5. Why are the so many dang tourists?
The image of National Parks is very positive in the eyes of the public and possibly plays a large role in the good reputation of the western regions in our country. As it turns out, only education and income levels are what mainly determines which tourists are most strongly attracted to national parks. Most of the tourists who pursue the parks are impulsive, adventurous, and action-oriented individuals who view the parks as the perfect vacation spot. They are the types of people who want to explore the great outdoors and escaping people (Mayo, 1975). However…are they really avoiding the crowds nowadays?
Tourism at parks is an ever growing number these days. From 1904 to 2017 a total of 13,918,617,696 people have visited our nation’s parks. 13 BILLION!! From around 100 thousand in the early 1900s to over 300 million in the early 2000s – and the number is just going up and up every year! (National Park Services, 2017) Tourism has been accused as “loving a park to death” (Eagles et al. 2007, p. 72). And indeed this is true. High levels of tourism in national parks has the potential to lead to detrimental environmental impacts including destruction of species habitat, disruption of migratory patterns, or negative impacts on water or air quality (Eagles et al. 2007).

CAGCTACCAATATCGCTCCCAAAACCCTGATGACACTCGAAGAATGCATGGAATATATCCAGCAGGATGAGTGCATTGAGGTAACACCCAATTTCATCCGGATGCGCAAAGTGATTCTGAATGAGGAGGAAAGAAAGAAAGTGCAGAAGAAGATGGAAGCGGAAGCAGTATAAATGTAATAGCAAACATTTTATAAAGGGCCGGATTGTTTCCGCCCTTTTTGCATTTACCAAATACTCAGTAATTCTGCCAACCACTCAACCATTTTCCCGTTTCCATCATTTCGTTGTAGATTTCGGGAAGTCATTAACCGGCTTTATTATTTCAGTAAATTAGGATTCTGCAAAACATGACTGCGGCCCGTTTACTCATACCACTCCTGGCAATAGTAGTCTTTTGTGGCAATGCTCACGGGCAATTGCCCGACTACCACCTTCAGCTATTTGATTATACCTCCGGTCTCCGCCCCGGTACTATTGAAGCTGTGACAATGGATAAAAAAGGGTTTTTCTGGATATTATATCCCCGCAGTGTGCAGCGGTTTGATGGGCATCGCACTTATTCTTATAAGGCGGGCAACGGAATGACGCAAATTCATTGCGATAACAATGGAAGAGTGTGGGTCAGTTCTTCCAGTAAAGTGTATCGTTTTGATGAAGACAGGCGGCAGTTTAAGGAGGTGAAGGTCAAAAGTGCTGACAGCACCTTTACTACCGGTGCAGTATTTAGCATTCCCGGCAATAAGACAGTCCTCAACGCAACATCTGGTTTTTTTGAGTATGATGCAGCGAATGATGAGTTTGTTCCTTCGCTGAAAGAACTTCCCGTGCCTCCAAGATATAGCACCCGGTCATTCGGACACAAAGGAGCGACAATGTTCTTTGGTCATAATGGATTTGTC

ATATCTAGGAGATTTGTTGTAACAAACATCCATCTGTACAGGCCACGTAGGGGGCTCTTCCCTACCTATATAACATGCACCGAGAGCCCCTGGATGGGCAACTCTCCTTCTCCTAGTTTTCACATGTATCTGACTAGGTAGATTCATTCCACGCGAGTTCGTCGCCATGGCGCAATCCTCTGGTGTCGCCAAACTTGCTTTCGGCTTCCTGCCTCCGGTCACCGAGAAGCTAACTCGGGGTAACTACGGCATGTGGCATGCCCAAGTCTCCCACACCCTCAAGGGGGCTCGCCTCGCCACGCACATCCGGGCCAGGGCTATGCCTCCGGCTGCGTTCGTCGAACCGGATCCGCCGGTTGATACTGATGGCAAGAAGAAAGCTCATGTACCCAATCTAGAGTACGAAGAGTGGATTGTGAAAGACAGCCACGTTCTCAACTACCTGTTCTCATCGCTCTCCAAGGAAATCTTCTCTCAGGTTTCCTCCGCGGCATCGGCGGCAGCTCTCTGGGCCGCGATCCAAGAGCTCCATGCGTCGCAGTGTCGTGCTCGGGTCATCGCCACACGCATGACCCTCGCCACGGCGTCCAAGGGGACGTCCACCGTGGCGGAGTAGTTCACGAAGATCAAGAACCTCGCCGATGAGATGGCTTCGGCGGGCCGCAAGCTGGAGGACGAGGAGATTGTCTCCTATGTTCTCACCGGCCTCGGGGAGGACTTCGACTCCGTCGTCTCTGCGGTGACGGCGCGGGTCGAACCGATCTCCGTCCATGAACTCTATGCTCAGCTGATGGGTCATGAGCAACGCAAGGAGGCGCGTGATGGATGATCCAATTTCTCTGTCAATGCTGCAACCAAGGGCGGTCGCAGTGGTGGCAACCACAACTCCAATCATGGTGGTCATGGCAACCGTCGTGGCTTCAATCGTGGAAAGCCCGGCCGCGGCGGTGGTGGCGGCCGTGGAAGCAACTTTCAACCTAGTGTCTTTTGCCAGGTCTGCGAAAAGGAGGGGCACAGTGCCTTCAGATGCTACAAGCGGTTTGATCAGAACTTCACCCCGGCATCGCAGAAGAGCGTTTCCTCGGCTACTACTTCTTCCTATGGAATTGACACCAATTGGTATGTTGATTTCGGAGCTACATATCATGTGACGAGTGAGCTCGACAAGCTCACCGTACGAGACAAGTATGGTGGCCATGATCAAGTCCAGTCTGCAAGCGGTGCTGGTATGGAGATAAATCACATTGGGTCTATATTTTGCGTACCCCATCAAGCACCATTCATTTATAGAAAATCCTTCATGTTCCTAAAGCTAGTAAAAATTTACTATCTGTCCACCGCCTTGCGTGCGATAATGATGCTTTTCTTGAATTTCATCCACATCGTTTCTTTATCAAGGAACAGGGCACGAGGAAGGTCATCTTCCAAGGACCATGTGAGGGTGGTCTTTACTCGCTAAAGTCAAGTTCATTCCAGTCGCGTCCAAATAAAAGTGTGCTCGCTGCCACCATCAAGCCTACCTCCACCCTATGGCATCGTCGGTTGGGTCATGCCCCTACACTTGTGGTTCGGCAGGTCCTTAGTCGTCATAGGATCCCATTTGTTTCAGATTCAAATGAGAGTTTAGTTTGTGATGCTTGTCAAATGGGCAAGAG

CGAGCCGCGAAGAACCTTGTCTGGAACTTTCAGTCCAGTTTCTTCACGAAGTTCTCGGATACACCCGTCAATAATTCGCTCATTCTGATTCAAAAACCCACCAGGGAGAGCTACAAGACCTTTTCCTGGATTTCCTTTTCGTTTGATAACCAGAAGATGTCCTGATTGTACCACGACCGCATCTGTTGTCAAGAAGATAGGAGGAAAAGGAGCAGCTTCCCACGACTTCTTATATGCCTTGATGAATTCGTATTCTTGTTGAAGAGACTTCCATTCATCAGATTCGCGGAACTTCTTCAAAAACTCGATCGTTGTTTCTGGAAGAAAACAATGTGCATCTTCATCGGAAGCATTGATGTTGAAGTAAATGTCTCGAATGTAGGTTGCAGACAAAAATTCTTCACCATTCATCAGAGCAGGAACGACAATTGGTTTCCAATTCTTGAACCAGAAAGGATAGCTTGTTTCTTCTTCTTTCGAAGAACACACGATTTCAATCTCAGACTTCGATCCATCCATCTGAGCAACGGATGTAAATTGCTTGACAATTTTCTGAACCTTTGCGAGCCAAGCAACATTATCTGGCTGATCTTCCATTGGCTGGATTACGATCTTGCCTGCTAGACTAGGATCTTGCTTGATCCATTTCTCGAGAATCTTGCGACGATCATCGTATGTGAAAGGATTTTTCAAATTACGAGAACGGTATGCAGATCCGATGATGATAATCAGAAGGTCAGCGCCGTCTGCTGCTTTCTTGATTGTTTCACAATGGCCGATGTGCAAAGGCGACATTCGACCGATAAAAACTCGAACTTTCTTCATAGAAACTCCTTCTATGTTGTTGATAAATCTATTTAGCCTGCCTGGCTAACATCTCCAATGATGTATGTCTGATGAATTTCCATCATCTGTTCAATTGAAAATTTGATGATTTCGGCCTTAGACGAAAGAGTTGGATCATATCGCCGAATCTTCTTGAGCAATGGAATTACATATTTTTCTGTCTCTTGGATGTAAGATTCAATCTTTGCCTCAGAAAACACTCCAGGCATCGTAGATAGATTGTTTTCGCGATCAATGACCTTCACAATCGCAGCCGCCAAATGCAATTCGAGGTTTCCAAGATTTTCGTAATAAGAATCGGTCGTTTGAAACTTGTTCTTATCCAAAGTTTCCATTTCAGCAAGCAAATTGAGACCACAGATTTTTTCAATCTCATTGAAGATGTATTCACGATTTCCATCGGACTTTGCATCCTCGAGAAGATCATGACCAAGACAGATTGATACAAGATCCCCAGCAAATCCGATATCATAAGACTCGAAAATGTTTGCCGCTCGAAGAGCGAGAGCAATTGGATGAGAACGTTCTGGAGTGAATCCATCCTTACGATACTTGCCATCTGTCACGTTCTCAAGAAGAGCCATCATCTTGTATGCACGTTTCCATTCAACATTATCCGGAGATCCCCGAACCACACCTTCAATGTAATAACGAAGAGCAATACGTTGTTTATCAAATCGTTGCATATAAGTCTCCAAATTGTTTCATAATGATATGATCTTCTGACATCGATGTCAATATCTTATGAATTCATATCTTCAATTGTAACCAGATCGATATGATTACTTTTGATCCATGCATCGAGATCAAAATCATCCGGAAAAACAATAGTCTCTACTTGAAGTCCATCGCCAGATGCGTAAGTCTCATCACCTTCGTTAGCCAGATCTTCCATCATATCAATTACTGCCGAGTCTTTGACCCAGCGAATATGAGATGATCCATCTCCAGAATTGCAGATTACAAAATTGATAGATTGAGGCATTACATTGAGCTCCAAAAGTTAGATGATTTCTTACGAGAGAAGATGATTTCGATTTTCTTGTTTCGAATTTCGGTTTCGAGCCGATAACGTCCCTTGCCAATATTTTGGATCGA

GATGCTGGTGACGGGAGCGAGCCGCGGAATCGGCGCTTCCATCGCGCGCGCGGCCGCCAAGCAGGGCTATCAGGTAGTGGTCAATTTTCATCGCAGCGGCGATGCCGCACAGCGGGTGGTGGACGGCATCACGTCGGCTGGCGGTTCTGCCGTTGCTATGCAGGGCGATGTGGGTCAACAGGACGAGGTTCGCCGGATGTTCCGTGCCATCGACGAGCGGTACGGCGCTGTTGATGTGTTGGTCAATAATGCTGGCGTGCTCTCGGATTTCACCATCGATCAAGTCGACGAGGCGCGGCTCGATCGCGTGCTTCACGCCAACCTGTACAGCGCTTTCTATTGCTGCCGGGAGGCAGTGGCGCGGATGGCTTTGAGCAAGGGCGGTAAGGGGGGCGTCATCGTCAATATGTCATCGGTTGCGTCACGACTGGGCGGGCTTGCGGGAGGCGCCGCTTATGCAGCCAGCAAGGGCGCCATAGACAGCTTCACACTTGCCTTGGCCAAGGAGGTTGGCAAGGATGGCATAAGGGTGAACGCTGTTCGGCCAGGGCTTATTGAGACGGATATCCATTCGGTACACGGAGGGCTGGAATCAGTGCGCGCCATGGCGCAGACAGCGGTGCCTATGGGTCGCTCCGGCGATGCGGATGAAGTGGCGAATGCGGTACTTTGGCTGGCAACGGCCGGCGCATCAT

6. How are the animals doing in these parks?
Given the fact that human population in America is ever growing and taking up more and more land, national parks are really the only place that much of our nation’s animals and plants have to go. However, the fact of the matter is that our national parks are just too small to support many large mammalian species! All around park boundaries exists the construction of new roads, housing developments, and vast deforestation. This forces species to be isolated within park boundaries. In a way our national parks are said to be becoming islands of natural habitat that are entirely surrounded by manmade oceans. (Newmark, 1995)
As a result of this isolation of species, large mammals have been exhibited striking losses in many of our parks. Many parks have seen loses as big as 35-40% of the species originally found there. Larger parks such as Yosemite or Mount Rainier are close behind these smaller parks, loosing more than 25% of the original species. The parks are no longer the vast expanses of open nature that they were 70 to 90 years ago and we must adopt our conservation efforts to account for this. No longer should we focus our attention on the parks themselves but also the surrounding areas, or sooner or later we may not have parks left (Newmark, 1995).
7. Where do women fit into this thing?